February 4, 2011
Millions of people have protested in Cairo and other major cities across Egypt against the country’s out-of-favor President Hosni Mubarak.
Protesters chant a variety of slogans against the Mubarak regime in Cairo’s Liberation Square, as reports flow in about fierce clashes between plainclothes police and protesters.
Protesters plan to march toward the presidential palace after the Friday Prayers, a Press TV correspondent reported.
Several thousand troops have been deployed at key locations across the city.
The opposition has called Friday the ‘Day of Departure,’ saying the planned massive rally aims to force Mubarak into stepping down. Civil groups have also called for massive protests in Alexandria and Suez.
The developments come as the government continues its harsh crackdown on journalists and media to prevent news coverage of the rallies.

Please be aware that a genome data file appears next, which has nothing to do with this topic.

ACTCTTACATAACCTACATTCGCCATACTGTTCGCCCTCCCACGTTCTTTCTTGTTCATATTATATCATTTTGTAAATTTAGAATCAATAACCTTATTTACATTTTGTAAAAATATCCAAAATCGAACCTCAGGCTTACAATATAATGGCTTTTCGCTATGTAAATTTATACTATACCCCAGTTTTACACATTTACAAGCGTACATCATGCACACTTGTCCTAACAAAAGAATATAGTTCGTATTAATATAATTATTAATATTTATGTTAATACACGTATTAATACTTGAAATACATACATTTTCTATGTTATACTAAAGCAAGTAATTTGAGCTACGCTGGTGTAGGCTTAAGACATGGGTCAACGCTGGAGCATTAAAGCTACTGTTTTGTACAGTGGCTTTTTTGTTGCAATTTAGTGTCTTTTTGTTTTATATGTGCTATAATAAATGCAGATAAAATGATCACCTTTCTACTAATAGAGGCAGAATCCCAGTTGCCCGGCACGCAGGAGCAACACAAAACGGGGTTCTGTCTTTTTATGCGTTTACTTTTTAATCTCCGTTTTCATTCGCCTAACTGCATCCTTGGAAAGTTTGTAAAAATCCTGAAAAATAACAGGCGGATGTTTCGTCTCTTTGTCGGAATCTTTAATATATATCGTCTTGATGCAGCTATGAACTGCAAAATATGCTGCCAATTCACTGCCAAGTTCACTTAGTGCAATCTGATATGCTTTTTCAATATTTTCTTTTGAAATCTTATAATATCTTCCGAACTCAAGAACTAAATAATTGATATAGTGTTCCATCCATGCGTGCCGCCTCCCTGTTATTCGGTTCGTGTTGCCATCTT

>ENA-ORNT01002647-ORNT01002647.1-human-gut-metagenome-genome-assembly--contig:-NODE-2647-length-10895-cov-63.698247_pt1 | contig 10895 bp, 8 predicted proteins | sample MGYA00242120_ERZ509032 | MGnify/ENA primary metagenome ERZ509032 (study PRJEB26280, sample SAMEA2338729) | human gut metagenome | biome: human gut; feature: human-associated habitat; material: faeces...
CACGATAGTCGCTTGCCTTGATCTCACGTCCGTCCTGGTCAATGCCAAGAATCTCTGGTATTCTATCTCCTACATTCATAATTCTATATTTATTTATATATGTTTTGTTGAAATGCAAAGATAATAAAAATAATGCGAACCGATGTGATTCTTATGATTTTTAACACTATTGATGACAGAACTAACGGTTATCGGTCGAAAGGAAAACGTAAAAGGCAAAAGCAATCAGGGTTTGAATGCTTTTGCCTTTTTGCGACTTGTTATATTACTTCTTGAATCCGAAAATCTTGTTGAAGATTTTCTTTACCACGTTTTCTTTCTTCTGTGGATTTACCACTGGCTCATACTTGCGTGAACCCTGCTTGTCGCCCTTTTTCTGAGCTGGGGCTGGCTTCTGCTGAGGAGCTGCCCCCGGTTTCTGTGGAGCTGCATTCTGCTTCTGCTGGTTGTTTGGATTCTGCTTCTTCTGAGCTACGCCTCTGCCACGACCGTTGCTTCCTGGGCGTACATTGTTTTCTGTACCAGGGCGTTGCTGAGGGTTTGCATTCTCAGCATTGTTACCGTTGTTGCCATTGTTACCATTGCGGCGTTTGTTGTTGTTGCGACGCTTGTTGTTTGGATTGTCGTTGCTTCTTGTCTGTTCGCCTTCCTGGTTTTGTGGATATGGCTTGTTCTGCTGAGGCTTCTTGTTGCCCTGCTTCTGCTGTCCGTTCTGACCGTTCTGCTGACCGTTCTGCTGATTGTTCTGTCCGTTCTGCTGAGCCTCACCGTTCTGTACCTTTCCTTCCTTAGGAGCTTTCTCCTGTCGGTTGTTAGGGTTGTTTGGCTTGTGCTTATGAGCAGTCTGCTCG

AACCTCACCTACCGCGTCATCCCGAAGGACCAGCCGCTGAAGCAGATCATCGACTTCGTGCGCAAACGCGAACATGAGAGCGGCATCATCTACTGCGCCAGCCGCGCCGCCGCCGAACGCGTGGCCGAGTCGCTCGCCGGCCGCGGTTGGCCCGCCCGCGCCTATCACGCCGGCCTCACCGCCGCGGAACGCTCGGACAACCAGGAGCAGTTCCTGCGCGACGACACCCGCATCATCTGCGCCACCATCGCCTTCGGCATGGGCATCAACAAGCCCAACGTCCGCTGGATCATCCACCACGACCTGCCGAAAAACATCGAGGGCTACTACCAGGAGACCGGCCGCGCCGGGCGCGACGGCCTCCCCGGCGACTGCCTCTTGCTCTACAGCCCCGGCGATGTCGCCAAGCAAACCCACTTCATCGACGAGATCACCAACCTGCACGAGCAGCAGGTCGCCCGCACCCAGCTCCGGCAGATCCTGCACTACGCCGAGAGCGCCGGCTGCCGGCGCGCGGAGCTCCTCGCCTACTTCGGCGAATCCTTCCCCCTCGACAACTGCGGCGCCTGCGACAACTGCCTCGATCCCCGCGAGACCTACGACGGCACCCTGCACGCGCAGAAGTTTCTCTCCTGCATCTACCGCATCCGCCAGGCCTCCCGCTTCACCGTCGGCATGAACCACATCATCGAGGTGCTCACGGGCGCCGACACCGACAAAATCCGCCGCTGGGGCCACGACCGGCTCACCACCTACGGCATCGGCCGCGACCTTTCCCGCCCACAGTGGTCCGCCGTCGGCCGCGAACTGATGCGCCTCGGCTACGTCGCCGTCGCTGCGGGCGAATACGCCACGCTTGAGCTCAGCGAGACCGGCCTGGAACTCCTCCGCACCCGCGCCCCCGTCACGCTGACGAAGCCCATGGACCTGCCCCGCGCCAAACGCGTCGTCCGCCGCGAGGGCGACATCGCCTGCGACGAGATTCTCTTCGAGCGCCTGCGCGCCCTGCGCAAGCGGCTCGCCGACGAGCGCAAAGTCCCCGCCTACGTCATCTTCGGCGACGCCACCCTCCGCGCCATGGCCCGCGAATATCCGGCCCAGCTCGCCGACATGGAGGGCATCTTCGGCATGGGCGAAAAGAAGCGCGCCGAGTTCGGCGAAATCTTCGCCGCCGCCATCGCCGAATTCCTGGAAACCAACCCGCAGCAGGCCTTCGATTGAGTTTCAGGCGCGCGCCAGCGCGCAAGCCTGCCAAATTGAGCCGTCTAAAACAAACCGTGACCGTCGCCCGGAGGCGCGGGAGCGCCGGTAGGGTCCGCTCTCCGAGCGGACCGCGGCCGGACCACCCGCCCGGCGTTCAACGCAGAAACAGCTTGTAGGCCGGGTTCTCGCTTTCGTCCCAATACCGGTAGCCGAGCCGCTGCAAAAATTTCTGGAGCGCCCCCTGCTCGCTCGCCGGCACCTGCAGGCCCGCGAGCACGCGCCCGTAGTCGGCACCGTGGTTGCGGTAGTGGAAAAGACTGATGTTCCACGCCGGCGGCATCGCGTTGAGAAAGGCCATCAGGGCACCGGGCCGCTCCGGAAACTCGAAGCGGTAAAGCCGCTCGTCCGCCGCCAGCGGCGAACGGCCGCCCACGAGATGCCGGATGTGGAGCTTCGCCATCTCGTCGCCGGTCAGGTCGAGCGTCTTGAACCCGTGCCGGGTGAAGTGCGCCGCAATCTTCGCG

In a recent interview with ABC News, Mubarak said he is fed up with being president and would like to leave office but fears there will be chaos if he steps down.
- A d v e r t i s e m e n t
He denied that his government was responsible for the violence in Cairo’s Liberation Square.
Vice President Omar Suleiman on Thursday described the calls for Mubarak’s resignation as calls for chaos.
Suleiman said the government has urged all parties, including the Muslim Brotherhood, to engage in national dialog.
The Muslim Brotherhood rejected the government’s offer in a statement released on Thursday.
Protesters have vowed to stand firm despite the deadly clashes that left several people dead and at least 1,500 others wounded in Cairo on Wednesday and the early hours of Thursday.
According to the United Nations, at least 300 people have so far been killed and thousands more have been injured during nationwide protests in Egypt.
The Leader of the Islamic Revolution Ayatollah Seyyed Ali Khamenei said on Friday that the recent developments in North Africa are the result of the “Islamic awakening, which followed the great [Islamic] Revolution of the Iranian nation.”
The Leader also described Mubarak as the “lackey of the Zionist regime [of Israel].”